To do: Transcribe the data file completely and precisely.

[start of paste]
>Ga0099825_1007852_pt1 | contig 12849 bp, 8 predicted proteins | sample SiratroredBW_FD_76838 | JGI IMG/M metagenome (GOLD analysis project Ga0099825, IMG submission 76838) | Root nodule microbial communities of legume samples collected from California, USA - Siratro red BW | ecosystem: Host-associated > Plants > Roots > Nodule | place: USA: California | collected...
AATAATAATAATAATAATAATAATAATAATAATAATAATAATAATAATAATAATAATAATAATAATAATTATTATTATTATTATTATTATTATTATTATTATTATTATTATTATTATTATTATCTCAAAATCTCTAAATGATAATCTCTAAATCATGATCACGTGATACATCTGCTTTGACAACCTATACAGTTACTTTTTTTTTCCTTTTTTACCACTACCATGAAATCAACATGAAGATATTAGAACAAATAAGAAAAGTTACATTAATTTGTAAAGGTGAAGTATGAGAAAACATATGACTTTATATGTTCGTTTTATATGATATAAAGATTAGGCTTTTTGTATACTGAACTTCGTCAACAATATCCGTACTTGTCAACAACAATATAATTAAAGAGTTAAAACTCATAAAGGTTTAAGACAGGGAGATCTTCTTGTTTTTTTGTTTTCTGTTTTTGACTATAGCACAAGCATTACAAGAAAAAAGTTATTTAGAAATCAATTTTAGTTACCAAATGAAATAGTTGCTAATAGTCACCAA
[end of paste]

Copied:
>Ga0099825_1007852_pt1 | contig 12849 bp, 8 predicted proteins | sample SiratroredBW_FD_76838 | JGI IMG/M metagenome (GOLD analysis project Ga0099825, IMG submission 76838) | Root nodule microbial communities of legume samples collected from California, USA - Siratro red BW | ecosystem: Host-associated > Plants > Roots > Nodule | place: USA: California | collected...
AATAATAATAATAATAATAATAATAATAATAATAATAATAATAATAATAATAATAATAATAATAATAATTATTATTATTATTATTATTATTATTATTATTATTATTATTATTATTATTATTATCTCAAAATCTCTAAATGATAATCTCTAAATCATGATCACGTGATACATCTGCTTTGACAACCTATACAGTTACTTTTTTTTTCCTTTTTTACCACTACCATGAAATCAACATGAAGATATTAGAACAAATAAGAAAAGTTACATTAATTTGTAAAGGTGAAGTATGAGAAAACATATGACTTTATATGTTCGTTTTATATGATATAAAGATTAGGCTTTTTGTATACTGAACTTCGTCAACAATATCCGTACTTGTCAACAACAATATAATTAAAGAGTTAAAACTCATAAAGGTTTAAGACAGGGAGATCTTCTTGTTTTTTTGTTTTCTGTTTTTGACTATAGCACAAGCATTACAAGAAAAAAGTTATTTAGAAATCAATTTTAGTTACCAAATGAAATAGTTGCTAATAGTCACCAA